There are so many things you need to take into account when you run a small business. On some days, you may even feel like you are a juggler balancing an extraordinary number of rings in the air. Each ring has a name: customer service, budgets, cash flow, sales and marketing. If you aren’t careful, all of them could tumble to the ground in an instant. Don’t worry, many business owners can relate; you are definitely not alone. So, if you feel like your small business budget is in a pinch, ask yourself these nine questions.

Is cash flow an issue?

Your budget, in particular, must be a major concern as it has a knock-on effect on all the other areas of your business. If cash flow is a problem or marketing funds are tight, then your budget could be to blame. Your budget is your financial plan allowing you to estimate your sales and expenses, cover the wages and support your plans for growth.

Is there a discrepancy in the actual costs vs. the projected costs?

As you move through the year, you should be looking to your budget on a regular basis and noting actual costs next to the projected costs. The difference between the two should provide valuable information. If there is a huge discrepancy between your columns, then it may be time to reevaluate your small business budget.

Is it the New Year or end of financial year?

Budgets ought to be regularly re-assessed whether it be on a monthly, quarterly or yearly basis. The start of the New Year or the beginning of the new fiscal year are popular options, as business owners generally have a year’s worth of budgets to look over and assess. If you are new to the world of business, then your initial budget may be somewhat of a guessing game to begin with.

Are you struggling to meet your expenses?

Are you finding it difficult to meet your primary expenses such as rent or utilities? If you find your budget is limited and fails to cover your expenses, perhaps it is necessary to allocate some of the marketing or stock funds to some of the other budgetary categories. Your budget should be practical and usable; otherwise, there is no point spending the hours to create one in the first place.

Are you trying to save money?

While the struggle to pay your debts is one telling reason to evaluate your budget, it is not the only one. If your goal is to save money to grow your business and you are finding that at the end of each month you have nothing left in your savings account, then again it is worth assessing the situation. Are you spending too much? Can you cut back on your spending so there is money left over in the budget for a rainy day?

Is your marketing budget limited?

If your focus is on marketing and you have no funds left mid-month to continue your social media or online marketing strategies, then look at where money can be reallocated. Issues like these will be dependent on your particular business and your aims. As long as you are in tune with your business goals, you should be able to determine what may need to change.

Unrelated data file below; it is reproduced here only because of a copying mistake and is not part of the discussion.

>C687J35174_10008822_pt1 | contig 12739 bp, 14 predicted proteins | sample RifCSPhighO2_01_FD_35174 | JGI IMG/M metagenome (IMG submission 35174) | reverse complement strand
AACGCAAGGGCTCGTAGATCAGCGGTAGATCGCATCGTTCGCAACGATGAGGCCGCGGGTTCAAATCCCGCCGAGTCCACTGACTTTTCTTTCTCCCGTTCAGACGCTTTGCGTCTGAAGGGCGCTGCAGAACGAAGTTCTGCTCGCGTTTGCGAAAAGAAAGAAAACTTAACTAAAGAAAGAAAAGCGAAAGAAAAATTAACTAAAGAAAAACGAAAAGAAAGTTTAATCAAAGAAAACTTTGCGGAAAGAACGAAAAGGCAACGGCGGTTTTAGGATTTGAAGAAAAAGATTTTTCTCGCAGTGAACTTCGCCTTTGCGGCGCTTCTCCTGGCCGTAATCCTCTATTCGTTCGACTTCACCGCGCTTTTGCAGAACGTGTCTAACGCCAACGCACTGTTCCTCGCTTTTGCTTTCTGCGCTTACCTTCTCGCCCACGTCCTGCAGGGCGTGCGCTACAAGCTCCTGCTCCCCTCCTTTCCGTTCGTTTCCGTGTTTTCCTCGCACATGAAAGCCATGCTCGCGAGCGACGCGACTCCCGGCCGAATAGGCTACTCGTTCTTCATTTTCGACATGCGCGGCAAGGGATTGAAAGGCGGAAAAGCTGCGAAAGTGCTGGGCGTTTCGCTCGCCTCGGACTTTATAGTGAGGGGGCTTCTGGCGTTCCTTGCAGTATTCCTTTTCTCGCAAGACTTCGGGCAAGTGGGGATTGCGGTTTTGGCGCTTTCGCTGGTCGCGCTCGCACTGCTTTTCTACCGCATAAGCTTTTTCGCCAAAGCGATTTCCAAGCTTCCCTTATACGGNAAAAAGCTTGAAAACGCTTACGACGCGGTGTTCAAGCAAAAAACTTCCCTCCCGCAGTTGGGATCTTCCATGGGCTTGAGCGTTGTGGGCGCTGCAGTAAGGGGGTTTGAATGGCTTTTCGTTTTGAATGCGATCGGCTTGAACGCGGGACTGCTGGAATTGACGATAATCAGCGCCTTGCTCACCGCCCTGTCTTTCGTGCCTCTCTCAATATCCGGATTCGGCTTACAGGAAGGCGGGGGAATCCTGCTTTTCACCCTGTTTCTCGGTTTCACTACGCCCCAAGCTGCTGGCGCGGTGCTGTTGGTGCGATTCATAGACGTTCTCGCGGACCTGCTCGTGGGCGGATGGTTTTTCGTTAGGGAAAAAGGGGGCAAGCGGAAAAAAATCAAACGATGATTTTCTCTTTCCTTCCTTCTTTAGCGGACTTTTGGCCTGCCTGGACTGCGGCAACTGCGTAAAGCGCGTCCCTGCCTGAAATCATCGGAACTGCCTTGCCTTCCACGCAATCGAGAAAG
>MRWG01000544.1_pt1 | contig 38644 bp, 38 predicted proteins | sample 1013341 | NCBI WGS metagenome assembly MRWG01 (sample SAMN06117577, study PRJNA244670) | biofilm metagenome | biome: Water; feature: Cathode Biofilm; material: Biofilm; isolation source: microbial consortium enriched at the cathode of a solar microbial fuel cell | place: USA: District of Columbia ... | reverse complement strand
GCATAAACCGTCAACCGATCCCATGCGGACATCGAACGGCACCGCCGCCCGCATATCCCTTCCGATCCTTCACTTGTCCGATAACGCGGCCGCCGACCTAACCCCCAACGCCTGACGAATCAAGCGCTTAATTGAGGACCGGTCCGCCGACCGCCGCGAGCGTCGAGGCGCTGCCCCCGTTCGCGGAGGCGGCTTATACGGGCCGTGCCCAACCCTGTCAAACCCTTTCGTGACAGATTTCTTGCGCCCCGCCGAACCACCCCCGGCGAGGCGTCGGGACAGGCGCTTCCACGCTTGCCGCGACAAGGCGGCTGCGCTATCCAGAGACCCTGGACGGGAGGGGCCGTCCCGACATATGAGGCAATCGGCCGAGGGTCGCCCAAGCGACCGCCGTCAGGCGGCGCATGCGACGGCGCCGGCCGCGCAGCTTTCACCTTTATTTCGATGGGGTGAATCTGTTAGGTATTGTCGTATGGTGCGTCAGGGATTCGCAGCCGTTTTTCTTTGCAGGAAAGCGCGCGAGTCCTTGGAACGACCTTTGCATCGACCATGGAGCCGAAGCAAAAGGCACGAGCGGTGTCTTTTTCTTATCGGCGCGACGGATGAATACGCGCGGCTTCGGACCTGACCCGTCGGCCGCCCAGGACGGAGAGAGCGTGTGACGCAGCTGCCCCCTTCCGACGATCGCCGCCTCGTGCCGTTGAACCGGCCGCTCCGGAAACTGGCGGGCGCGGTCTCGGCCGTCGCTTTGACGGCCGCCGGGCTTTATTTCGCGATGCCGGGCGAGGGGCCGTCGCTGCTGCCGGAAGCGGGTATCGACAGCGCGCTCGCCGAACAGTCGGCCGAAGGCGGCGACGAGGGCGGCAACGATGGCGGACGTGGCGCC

Have your business priorities changed?

Regular budgetary analysis will help you confirm if your goals are being met. If not, you may be obliged to amend your budget or implement changes in your business. It’s only natural that your budget has to adapt alongside your priority changes. Extra funds can be siphoned into areas such as customer service or marketing as necessary. For the most part, your expenditure will remain relatively steady unless you’re making additional investments to allow for busy sales periods.

Are you a start-up organization?

If you are a start-up organization or have just had a business overhaul, it is imperative to assess your budget at the end of each month to see if it is accurate. There may be unexpected expenses that you had failed to consider when you first sat down to write your budget. There has to be some flexibility in the numbers to handle such situations, or you are going to struggle with cash flow on a daily basis. Plan a budget that will grow with your aims. That way you are not continuously worried about the state of your finances. Overestimating the figures will help you pay any unexpected bills which may arise.

Is it time to outsource?

As businesses grow, so may the demands on your workload. As a small business owner, you can only do so much in one day. You may find that it is necessary to hire a consultant or outsource some of your workload to make sure that everything gets done in a timely fashion. Additional wages may not have been part of your original business plan. So, if this is the case, you will require an evaluation of your budget to ensure there is enough money in the bank to pay the wages and meet all of your other expenses.

Your budget is the lifeblood of your business. In times of cash surplus, it’s easy to disregard the need for one. But without it, your small business ship can quickly veer off course and into choppy waters.